Before my first-year undergraduate students begin to discuss Heart of Darkness, I ask them to think about the word Africa and make a list of all the things that come to mind. A few weeks ago, the board looked like it always does:
Photo by Colleen Lutz Clemens
Then I ask students to look for themes. They are quick to note that most of the items on the list are negative: disease, poverty and war, for instance. The positives are often animal related. (The Lion King comes up within the first 10 items every time.) But what I notice most is a theme of lack.
This activity gives us the chance to talk about the danger of thinking of Africa as a monolith, as an amorphous landmass instead of a continent made up of 54 countries. I even brought in one of my daughter’s books that has a page called “African Animals.” At home, we don’t use that title. Instead, we call the page “Animals You Might See on Safari.” I remind students that the countries that make up the African continent are entirely different places with different languages, government systems, problems, arts, literatures and more.
But it is so easy to think of Africa in a limited way when we hear only one kind of story. From Sally Struthers to Kony 2012, the most visible messages about Africa in the United States reify the idea of a monolith—and become the only story many students ever hear. My goal is to help students see that other stories come along with those stories, that the continent has strife but also has poets, novelists, doctors, university professors, activists and other kinds of thinkers. By reading texts created by these thinkers, students can start to complicate their idea of Africa.
Finding stories that show the complexity of life on the continent takes some time and effort due to the overwhelming media focus on tragedy there. However, as scholars and teachers, we are obligated to do this work. This consideration includes our use of Chinua Achebe’s novel Things Fall Apart (1958) as the primary voice of African literature in the classroom. A monolith of its own now, the novel and its main character, Okonkwo, speak only for a specific clan in a specific ethnic group—Igbo—in a specific nation—Nigeria. When we teach this novel as “The African Novel,” we reify the notion that the African continent has one essential story, a story that Chimamanda Ngozi Adichie reminds us is limiting in her TED Talk, “The Danger of a Single Story.” And if we do not teach any other works by writers from Africa or the African diaspora, we convey to students that there is only one storyteller and thereby silence an entire continent.
For teachers who have administrative support to consider and adopt new texts, I would like to offer some suggestions that can help students consider experiences beyond Okonkwo’s. These readings can help them see that there are many voices writing from multiple perspectives—perspectives that may mirror their own. These titles share themes attractive to young adult readers, including coming of age in the midst of personal struggles, conflict and social change.
Chimamanda Ngozi Adichie, Purple Hibiscus (2003). This novel takes the reader inside the Achike household, a well-off Nigerian Catholic family terrorized by the father, Eugene. Narrated from the perspective of the 15-year-old daughter, Kambili, the story follows the destruction of the family at the hands of Eugene. Her moments of self-discovery and freedom are disrupted when domestic violence leads to a family tragedy.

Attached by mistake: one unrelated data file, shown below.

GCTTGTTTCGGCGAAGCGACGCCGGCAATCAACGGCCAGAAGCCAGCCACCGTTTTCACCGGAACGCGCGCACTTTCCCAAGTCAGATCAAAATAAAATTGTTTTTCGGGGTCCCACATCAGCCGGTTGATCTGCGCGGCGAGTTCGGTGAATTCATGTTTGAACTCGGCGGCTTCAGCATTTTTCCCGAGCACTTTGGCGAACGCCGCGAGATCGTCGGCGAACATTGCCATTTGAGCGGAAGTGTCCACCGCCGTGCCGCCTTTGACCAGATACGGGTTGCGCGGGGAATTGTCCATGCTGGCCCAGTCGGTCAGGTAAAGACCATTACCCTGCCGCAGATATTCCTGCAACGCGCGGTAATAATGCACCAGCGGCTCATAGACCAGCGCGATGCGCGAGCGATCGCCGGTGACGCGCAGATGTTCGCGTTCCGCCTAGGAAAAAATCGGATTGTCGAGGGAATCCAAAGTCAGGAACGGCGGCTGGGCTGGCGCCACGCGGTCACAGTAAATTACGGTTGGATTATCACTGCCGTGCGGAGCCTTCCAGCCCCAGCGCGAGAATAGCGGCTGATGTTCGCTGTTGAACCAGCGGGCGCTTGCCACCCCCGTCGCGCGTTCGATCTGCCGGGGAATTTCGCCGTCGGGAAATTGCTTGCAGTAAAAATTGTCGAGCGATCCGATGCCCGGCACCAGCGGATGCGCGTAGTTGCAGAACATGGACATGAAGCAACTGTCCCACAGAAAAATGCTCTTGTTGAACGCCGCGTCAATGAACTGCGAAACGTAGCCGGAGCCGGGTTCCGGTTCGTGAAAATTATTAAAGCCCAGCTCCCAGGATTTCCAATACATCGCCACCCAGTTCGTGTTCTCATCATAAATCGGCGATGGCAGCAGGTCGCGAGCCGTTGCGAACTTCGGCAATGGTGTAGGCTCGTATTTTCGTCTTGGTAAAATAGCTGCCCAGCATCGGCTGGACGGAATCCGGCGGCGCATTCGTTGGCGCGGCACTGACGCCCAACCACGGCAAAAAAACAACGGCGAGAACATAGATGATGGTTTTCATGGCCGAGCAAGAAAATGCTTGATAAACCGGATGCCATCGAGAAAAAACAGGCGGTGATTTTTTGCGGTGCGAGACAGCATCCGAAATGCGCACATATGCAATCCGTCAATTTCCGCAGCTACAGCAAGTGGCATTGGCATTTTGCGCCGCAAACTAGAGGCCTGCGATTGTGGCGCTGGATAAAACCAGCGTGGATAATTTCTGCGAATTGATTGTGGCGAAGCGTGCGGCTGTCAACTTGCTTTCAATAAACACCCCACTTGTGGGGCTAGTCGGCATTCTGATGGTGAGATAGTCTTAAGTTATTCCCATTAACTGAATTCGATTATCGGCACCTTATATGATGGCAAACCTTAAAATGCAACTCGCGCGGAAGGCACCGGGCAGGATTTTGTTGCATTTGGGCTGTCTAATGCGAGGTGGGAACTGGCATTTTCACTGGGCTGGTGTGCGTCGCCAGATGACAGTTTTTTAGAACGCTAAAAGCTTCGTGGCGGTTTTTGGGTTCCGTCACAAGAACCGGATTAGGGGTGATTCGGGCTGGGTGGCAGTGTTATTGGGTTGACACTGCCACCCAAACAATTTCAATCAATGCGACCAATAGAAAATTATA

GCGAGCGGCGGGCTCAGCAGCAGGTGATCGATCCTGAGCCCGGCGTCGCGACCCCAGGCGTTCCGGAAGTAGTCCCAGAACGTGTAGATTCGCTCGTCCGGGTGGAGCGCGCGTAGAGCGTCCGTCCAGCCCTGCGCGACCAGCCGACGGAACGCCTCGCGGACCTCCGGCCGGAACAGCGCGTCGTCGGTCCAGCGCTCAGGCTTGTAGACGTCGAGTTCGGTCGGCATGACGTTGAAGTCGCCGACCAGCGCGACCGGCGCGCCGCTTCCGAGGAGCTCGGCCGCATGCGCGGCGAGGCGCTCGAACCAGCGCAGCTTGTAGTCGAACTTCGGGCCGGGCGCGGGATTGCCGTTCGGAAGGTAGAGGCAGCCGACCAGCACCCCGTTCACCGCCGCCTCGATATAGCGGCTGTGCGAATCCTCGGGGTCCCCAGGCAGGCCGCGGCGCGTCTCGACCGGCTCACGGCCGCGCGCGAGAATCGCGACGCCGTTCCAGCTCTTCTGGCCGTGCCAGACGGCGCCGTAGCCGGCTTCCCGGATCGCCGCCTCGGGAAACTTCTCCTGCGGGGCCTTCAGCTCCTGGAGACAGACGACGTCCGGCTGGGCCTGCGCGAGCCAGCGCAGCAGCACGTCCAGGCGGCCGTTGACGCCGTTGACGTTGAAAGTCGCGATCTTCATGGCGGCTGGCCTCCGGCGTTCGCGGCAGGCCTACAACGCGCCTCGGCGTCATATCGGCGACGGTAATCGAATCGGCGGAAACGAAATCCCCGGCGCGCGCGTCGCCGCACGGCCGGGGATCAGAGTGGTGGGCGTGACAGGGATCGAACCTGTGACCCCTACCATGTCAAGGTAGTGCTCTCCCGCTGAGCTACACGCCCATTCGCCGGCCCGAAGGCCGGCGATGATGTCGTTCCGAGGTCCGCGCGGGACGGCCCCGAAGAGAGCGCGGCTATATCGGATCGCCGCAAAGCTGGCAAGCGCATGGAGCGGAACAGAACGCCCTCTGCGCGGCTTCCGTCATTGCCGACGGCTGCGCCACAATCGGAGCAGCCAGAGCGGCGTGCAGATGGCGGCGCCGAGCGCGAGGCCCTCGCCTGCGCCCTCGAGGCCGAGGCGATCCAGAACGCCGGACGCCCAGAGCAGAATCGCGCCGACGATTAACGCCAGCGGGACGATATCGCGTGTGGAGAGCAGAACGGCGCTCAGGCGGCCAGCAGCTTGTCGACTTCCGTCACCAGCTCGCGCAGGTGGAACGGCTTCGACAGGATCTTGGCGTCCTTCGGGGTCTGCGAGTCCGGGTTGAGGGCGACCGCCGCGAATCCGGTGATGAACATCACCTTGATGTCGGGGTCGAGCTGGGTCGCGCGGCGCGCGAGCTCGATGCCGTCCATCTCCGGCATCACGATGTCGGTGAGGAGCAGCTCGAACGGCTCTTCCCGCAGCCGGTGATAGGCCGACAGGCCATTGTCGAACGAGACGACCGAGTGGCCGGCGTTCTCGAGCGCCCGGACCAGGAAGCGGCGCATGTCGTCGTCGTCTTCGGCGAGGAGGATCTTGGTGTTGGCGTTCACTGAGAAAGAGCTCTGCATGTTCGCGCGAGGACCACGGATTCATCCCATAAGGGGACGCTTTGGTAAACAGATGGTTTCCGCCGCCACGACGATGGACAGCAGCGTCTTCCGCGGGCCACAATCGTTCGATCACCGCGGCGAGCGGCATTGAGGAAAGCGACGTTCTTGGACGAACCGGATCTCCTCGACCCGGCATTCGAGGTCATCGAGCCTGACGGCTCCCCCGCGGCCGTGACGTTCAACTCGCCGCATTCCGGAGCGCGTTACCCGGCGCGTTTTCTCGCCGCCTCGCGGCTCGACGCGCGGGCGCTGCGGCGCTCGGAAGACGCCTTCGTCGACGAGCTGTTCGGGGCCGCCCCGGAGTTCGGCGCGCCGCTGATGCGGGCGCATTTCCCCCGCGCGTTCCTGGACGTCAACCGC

Buchi Emecheta, The Bride Price (1976). This bildungsroman tells the story of Akunna as she transitions into adulthood in Nigeria. Upon her menarche, she is considered marriageable, but her desire to marry for love makes her hide her period. A tale of growing up, falling in love and leaving the family home, this novel gives students an opportunity to connect with and feel empathy for this young protagonist.
Athol Fugard, “Master Harold”…and the Boys (1982). Fugard’s play shows Hally’s maturation as a young white boy in apartheid South Africa. With only three characters, this play is an easy read while it teaches challenging concepts of race. Hally’s love for Sam and Willie is in crisis when he realizes that in order to survive as a white man in a racially divided country, he must denounce those he loves to fulfill the role expected of him. All three of the characters have lost something by the end of this heartbreaking play.
Marguerite Abouet, The Aya Series (Series begins in 2007). Illustrated by Clément Oubrerie and translated by Helge Dascher, this series of graphic novels centers on Aya, a young woman in the Ivory Coast in the late 1970s. Aya is a vibrant, career-minded teenager coming of age during a time of political unrest.
Kopano Matlwa, Coconut (2008). Told in two voices, this novel explores the challenges of racial identity in South Africa. Ofilwe and Fikile are both coming to terms with being “coconuts,” a derogatory term meaning they are black on the outside but white on the inside. As each character comes of age, she struggles with her identity in ways that students will be able to connect with, even if they live thousands of miles away from the novel’s setting.
Robin Malan, The Story of Lucky Simelane (2006). This short novel shares themes and setting with Coconut while focusing on a male experience. Lucky has “white features” that set him apart from his community. The novel focuses on his search for a personal identity in a South Africa still recovering from apartheid and its forcing of racial identities on its entire population.
Clearly, any list will fall short of helping students understand the diversity of the African continent. You can seek out texts beyond these titles and evaluate them for their contribution to your students’ diverse reading experiences using this tool.
Clemens is the associate professor of non-Western literatures at Kutztown University in Pennsylvania.